Upon revoking a defendant's probation and imposing a new sentence, a court has available to it essentially all the sentencing alternatives that existed at the time of the initial sentencing. 42 Pa.C.S.A. § 9771(b). "Thus, if the original offense was punishable by total confinement, such a penalty is available to a revocation court, subject to the limitation that the court shall not impose total confinement unless it finds that: (1) the defendant has been convicted of another crime; (2) the defendant's conduct indicates a likelihood of future offenses; or (3) such a sentence is necessary to vindicate the court's authority." Kalichak, 943 A.2d at 289. "However, Sentencing Guidelines do not apply to sentences imposed following a revocation of probation." Commonwealth v. Ferguson, 893 A.2d 735, 739 (Pa. Super. 2006) (citation omitted). Instead, pursuant to 42 Pa.C.S.A. § 9721(b), the sentencing court must consider the protection of the public, the gravity of the offense in relation to the impact on the victim and the community, and the rehabilitative needs of the defendant. Id.

In this case, the trial court noted that Appellant had never reported to his probation officer since his original sentencing and that he changed his address without notifying authorities. N.T., 10/10/2012, at 4. Appellant was living with the victim, despite his prohibition from the residence. Id. at 6, 9. The trial court also heard testimony that Appellant was taking GED classes in prison, working part-time before incarceration, has an 8-month-old daughter, and had no new arrests. Id. at 8.

Based on the foregoing, we discern no abuse of discretion or trial court error in revoking Appellant's probation and sentencing him to terms of total confinement. Appellant clearly violated the terms of his probation by failing to abide by the terms of his probation. The Commonwealth proved that probation has proven to be ineffective rehabilitation. Moreover, the trial court considered the protection of the public and the gravity of the offense, especially in light of the fact that Appellant was living at the victim's residence in violation of the terms of his probation. We discern no abuse of discretion or error of law in revoking probation and imposing a term of total confinement.

Appellant cannot challenge the discretionary aspects of sentencing on the sentence imposed following the revocation of his parole for the underlying burglary:

[A] parole revocation does not involve the imposition of a new sentence. Indeed, there is no authority for a parole-revocation court to impose a new penalty. Rather, the only option for a court that decides to revoke parole is to recommit the defendant to serve the already-imposed, original sentence. At some point thereafter, the defendant may again be paroled.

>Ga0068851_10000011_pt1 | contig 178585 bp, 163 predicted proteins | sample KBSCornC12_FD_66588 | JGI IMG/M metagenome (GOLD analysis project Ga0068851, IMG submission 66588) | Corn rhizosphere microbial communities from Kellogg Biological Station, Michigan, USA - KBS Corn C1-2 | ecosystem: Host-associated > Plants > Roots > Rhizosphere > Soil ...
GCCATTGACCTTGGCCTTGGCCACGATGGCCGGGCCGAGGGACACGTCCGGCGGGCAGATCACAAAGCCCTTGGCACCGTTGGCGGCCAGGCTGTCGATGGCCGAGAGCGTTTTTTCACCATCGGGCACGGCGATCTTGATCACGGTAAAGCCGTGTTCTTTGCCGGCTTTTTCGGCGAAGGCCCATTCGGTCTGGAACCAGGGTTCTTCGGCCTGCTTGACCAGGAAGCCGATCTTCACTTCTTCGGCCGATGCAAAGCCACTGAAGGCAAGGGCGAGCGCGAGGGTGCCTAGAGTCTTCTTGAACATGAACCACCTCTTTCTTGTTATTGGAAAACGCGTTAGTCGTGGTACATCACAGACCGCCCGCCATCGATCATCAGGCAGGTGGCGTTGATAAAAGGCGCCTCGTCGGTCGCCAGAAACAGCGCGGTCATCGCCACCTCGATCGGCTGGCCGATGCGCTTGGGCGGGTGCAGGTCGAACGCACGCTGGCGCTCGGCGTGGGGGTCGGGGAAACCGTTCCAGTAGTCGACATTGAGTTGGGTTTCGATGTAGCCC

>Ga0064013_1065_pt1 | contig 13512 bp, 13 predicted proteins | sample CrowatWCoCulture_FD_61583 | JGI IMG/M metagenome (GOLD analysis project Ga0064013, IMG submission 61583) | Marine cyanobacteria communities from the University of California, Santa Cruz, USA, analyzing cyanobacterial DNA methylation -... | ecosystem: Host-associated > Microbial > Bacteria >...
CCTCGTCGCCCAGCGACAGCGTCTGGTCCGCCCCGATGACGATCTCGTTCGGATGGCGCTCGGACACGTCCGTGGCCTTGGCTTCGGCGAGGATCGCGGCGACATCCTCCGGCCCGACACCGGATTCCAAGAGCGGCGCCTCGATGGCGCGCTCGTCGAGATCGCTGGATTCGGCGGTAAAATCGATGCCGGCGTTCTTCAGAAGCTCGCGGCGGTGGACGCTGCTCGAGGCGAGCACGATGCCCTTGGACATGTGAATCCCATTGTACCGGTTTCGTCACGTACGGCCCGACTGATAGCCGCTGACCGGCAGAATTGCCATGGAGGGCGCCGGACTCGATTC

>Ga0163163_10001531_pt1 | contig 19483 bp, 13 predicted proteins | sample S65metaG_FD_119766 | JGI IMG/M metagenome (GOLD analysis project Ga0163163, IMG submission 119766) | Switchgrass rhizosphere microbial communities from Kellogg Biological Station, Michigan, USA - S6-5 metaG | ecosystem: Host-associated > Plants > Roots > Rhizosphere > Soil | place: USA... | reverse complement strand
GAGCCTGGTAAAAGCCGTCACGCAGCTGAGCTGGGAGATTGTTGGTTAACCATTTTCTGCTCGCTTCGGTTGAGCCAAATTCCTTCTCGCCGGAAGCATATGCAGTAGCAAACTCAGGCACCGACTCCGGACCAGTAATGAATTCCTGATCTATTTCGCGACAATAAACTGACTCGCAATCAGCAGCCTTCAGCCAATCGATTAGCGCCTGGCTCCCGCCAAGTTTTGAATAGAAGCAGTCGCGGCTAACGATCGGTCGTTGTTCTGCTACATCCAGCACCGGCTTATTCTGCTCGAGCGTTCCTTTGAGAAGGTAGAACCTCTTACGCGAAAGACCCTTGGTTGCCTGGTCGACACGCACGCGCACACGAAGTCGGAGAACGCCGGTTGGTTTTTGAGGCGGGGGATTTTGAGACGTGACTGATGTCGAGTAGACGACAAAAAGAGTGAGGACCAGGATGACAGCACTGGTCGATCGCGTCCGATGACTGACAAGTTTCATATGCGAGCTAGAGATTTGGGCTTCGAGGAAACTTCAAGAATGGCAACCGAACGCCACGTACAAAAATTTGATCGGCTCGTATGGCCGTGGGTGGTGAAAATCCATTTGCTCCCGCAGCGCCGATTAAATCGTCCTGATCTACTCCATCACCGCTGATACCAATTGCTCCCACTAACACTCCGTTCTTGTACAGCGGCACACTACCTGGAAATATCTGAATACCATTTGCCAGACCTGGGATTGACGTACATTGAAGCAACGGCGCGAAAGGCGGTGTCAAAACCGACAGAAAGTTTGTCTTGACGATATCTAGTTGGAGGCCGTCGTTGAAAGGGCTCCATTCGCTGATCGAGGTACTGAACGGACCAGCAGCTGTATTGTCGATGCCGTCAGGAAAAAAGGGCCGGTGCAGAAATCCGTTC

Therefore, the purposes of a court's parole-revocation hearing—the revocation court's tasks—are to determine whether the parolee violated parole and, if so, whether parole remains a viable means of rehabilitating the defendant and deterring future antisocial conduct, or whether revocation, and thus recommitment, are in order. The Commonwealth must prove the violation by a preponderance of the evidence and, once it does so, the decision to revoke parole is a matter for the court's discretion.[…]
Following parole revocation and recommitment, the proper issue on appeal is whether the revocation court erred, as a matter of law, in deciding to revoke parole and, therefore, to recommit the defendant to confinement. Accordingly, an appeal of a parole revocation is not an appeal of the discretionary aspects of sentence.
As such, a defendant appealing recommitment cannot contend, for example, that the sentence is harsh and excessive. Such a claim might implicate discretionary sentencing but it is improper in a parole-revocation appeal. Similarly, it is inappropriate for a parole-revocation appellant to challenge the sentence by arguing that the court failed to consider mitigating factors or failed to place reasons for sentence on the record. Challenges of those types again implicate the discretionary aspects of the underlying sentence, not the legal propriety of revoking parole.

Commonwealth v. Kalichak, 943 A.2d 285, 290-291 (Pa. Super. 2008) (internal citations and footnote omitted). Accordingly, in this case, the trial court did not abuse its discretion or err as a matter of law when it ordered Appellant to serve back time on his original sentence for burglary upon a finding of technical violations of his parole.

On the foregoing basis, and because our independent assessment of the record yields no non-frivolous issues which merit our review, we grant counsel leave to withdraw and we affirm the judgment of sentence.

Leave to withdraw granted. Judgment of sentence affirmed. Judgment Entered.